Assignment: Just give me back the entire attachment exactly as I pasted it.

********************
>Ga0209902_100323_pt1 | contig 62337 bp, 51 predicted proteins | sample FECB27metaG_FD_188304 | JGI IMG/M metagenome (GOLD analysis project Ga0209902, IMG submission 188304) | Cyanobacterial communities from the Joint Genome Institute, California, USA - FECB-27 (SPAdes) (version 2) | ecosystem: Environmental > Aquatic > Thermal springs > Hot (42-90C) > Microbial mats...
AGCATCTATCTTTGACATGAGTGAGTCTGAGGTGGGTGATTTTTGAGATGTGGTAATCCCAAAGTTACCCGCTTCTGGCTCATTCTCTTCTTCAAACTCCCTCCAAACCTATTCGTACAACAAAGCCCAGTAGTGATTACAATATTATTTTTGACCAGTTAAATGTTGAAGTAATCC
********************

>Ga0209902_100323_pt1 | contig 62337 bp, 51 predicted proteins | sample FECB27metaG_FD_188304 | JGI IMG/M metagenome (GOLD analysis project Ga0209902, IMG submission 188304) | Cyanobacterial communities from the Joint Genome Institute, California, USA - FECB-27 (SPAdes) (version 2) | ecosystem: Environmental > Aquatic > Thermal springs > Hot (42-90C) > Microbial mats...
AGCATCTATCTTTGACATGAGTGAGTCTGAGGTGGGTGATTTTTGAGATGTGGTAATCCCAAAGTTACCCGCTTCTGGCTCATTCTCTTCTTCAAACTCCCTCCAAACCTATTCGTACAACAAAGCCCAGTAGTGATTACAATATTATTTTTGACCAGTTAAATGTTGAAGTAATCC